Home Legislative Fighting the Good Fight Locally

Fighting the Good Fight Locally

Image Courtesy of Amy Wolfinbarger

“You win some and you lose some” is a cliché, but like many clichés, it also happens to be true. Over the course of a lifetime there will be many triumphs and many setbacks and countless times when you land somewhere in between.

This is just as true in politics as anywhere else. Some of our readers may remember the name Amy Wolfinbarger. The driving force behind cannabis decriminalization in Norwood, Ohio, she recently ran for city council in the same town.

Unfortunately, Amy came up short in her attempt to gain a seat on the council, and lower-than-usual turnout didn’t help. “With my opponent being a lifelong Norwood resident, I knew winning would be difficult,” Amy told The Marijuana Times. “However, with Sensible Norwood passing by an overwhelming margin just last year, my hope was to get the cannabis voters to the polls. Sadly, compared to the last two mayoral election cycles, voter turnout was significantly decreased.  Ward 4 has 3,119 total registered voters. Only 884 ballots were cast. That’s about a 28% voter turnout in my ward. I am very proud that I only lost by less than 100 votes.”

The low turnout is even more unfortunate, Amy told us, because those who do vote locally tend to be older folks. “Studies show that in municipal elections the largest demographic who cast votes are those aged 63 and older. Basically today’s youngest voters are allowing their grandparents to set policy where they live. Not that grandparents aren’t cool, but our socio-economic status is not what it used to be.”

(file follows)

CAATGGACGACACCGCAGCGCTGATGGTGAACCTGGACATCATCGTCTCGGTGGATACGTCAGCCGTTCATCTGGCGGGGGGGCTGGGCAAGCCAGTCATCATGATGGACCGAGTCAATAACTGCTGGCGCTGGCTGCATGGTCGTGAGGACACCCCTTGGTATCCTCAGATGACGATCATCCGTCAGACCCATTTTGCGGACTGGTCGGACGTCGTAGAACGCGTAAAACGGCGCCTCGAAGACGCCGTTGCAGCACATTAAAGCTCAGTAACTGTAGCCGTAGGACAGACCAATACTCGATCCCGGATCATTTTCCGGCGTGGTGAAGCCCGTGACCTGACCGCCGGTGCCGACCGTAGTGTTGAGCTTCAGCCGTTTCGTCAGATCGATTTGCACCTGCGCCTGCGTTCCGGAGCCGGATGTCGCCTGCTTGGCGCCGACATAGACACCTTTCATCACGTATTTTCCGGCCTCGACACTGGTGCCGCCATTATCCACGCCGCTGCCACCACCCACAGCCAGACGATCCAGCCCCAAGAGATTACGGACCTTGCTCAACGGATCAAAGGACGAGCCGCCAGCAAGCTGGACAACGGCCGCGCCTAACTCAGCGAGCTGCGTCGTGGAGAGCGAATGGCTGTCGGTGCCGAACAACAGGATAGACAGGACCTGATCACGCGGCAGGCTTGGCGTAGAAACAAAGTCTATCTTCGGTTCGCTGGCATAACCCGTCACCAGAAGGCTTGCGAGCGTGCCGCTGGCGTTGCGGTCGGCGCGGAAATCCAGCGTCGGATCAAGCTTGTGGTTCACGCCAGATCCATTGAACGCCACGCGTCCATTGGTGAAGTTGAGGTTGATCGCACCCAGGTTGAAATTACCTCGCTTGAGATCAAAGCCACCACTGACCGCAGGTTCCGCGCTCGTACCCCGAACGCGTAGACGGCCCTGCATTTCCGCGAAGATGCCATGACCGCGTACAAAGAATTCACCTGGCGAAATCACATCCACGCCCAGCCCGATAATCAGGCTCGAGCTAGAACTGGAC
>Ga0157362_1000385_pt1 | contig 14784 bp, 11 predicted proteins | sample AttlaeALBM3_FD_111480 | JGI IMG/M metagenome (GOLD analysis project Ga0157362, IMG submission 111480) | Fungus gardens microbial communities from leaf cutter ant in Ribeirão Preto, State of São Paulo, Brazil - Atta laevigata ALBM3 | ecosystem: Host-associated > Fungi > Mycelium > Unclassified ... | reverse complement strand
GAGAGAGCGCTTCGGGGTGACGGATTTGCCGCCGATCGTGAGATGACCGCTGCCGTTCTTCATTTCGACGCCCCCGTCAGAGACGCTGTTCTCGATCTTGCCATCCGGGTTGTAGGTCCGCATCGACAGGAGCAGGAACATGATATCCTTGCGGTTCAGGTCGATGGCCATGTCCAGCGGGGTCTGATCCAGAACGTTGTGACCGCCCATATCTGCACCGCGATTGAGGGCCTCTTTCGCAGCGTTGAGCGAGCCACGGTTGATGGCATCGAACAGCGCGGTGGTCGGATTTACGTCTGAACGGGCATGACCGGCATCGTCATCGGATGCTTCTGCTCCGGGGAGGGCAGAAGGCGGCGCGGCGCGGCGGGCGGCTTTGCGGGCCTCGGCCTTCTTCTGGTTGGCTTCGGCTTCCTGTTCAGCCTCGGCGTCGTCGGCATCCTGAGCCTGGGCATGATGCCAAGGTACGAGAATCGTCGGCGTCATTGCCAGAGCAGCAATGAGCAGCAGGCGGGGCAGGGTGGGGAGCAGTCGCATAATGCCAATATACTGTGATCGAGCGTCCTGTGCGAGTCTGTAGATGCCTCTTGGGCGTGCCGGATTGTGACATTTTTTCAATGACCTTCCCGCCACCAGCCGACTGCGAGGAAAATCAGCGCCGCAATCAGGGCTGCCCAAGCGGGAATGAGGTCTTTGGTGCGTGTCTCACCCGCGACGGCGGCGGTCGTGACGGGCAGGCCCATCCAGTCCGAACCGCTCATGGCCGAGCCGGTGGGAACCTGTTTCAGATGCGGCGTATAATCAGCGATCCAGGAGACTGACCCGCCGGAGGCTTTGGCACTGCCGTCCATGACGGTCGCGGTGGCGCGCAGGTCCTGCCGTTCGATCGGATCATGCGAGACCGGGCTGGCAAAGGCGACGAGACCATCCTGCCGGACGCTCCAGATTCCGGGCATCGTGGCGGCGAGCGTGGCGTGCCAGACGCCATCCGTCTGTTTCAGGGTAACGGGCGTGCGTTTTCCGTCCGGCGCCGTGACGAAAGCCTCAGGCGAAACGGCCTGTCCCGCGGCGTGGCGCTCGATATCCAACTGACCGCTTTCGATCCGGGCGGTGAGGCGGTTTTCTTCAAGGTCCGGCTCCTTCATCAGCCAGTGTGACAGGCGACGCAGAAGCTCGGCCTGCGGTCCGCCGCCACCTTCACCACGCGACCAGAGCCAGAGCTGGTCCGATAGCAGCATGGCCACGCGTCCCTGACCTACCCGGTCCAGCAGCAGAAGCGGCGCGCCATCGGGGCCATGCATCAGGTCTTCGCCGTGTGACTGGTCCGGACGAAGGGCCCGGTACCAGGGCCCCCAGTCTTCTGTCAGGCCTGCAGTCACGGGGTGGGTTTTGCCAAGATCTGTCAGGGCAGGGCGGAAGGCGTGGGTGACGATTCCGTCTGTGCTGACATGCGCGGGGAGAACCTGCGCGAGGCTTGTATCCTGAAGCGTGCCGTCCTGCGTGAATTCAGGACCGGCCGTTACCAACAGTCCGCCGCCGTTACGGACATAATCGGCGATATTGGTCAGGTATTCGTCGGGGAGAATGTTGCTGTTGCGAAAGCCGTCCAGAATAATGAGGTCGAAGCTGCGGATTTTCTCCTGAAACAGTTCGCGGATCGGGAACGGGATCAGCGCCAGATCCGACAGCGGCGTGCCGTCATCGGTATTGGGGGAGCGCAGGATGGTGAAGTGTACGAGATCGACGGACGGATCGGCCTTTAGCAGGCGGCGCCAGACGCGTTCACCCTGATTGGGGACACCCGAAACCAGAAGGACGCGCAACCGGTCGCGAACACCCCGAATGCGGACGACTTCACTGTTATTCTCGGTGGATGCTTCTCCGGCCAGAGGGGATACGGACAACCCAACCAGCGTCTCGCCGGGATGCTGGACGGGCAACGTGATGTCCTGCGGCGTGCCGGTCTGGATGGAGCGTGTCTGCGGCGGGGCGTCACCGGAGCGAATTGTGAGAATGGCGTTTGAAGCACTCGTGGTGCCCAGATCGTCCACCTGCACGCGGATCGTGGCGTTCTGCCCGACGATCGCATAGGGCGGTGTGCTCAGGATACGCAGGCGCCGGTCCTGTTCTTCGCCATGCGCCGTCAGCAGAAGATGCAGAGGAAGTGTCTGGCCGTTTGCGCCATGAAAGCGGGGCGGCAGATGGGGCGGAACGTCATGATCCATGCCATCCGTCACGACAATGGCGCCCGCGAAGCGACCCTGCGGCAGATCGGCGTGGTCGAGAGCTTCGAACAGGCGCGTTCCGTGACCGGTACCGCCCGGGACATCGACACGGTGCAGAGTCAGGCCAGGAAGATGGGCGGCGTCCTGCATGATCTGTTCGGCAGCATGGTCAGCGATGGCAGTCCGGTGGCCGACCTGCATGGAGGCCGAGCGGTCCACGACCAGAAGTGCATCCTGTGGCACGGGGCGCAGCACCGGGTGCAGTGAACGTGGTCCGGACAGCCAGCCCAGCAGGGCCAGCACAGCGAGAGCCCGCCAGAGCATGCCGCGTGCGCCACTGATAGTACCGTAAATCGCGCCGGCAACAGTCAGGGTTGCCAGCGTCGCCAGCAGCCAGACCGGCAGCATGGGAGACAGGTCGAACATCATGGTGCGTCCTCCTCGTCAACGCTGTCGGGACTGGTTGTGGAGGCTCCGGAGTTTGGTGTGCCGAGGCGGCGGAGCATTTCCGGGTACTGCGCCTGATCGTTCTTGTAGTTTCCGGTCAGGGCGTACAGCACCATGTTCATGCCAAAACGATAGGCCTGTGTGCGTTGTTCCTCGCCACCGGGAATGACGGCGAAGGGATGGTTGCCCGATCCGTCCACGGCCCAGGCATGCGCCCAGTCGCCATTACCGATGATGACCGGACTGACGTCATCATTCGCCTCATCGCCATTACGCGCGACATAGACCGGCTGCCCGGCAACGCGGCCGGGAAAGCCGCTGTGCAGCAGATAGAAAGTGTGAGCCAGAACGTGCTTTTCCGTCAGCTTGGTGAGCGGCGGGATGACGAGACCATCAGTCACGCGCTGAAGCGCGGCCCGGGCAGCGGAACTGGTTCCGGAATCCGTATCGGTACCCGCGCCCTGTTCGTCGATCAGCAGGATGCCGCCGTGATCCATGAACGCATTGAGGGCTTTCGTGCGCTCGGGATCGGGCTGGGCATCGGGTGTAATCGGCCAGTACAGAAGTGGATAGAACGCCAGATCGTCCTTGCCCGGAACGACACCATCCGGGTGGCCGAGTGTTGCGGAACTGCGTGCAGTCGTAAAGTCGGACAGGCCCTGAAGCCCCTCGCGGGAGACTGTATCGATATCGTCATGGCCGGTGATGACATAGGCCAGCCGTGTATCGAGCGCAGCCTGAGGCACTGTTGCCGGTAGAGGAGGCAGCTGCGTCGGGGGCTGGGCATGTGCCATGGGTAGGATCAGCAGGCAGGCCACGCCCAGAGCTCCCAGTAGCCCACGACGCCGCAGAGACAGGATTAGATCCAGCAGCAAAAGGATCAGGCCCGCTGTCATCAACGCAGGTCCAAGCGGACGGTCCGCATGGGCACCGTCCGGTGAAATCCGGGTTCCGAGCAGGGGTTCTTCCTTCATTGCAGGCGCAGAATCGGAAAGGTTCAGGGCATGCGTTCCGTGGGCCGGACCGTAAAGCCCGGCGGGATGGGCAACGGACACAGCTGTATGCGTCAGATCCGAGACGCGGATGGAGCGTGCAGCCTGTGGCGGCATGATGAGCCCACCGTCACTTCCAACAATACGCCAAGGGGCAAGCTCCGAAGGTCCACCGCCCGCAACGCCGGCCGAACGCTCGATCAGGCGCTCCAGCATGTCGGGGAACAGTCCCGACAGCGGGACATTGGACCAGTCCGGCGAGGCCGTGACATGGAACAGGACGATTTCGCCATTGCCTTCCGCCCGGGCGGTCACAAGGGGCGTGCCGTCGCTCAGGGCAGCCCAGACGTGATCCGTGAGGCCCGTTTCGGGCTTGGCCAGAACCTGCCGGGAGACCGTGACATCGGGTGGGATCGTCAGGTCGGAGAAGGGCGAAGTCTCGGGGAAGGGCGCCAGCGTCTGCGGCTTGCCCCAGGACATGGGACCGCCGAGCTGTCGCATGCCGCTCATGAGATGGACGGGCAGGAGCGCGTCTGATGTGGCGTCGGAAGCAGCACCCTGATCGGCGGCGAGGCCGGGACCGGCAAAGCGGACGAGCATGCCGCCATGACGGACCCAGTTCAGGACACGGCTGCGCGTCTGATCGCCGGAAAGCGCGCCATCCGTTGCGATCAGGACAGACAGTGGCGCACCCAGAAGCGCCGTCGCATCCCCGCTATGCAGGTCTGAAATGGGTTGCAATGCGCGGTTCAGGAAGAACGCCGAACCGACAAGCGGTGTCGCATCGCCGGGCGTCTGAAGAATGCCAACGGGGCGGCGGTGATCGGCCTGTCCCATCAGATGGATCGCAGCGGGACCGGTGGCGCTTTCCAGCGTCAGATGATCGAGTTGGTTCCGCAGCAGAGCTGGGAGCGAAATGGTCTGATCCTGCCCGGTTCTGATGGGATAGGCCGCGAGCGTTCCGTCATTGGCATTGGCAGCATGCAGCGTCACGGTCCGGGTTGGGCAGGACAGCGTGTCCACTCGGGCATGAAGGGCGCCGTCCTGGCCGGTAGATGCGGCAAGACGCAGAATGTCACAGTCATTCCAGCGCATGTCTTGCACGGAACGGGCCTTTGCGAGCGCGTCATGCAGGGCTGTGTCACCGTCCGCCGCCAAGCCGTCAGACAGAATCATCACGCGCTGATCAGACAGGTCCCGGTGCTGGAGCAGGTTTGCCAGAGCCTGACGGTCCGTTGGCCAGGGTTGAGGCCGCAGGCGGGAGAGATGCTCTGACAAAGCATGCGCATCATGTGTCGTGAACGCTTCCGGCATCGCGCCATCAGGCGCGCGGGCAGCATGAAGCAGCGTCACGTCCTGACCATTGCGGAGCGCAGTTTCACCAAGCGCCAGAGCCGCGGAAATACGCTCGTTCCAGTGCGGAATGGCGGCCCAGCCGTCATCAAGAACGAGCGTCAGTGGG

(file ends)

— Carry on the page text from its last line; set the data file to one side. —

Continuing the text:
In the end, Amy said she is “extremely grateful for the experience. I learned a lot about myself along the way.  The biggest thing I learned was that I am definitely not a politician. I found being ‘politically correct’ to be extremely difficult and even though I believe I remained true to myself, I almost felt as if I was holding myself back.”

With new experiences under her belt and new perspectives, Amy is already thinking about her next steps. “I want to thank everyone who has supported me through my candidacy as well as in my many years of cannabis activism,” Amy told us. “I am happy with the outcome of the election and I don’t feel that I lost in any way. There is only so much time and there is still much to be done. Lately the universe seems to be pushing me more towards the criminal reform aspect of cannabis activism I feel compelled to take a more active role in that. People should not be in prison or jail over an herb that over half of the country’s population can now purchase legally. We have to work to free the plant prisoners and we must also stand and support those facing imprisonment or the loss of any right than infringes upon our freedom to choose.”

Amy told us that the passion for her neighbors and community that caused her to get involved in politics in the first place was only made stronger by her recent campaign. If you live in the southwest Ohio area and want to get involved with Amy and local activism, you can learn more here and here.

Local elections are important, and so is picking yourself up after a setback and charting a new course. These are both things that Amy Wolfinbarger knows very well.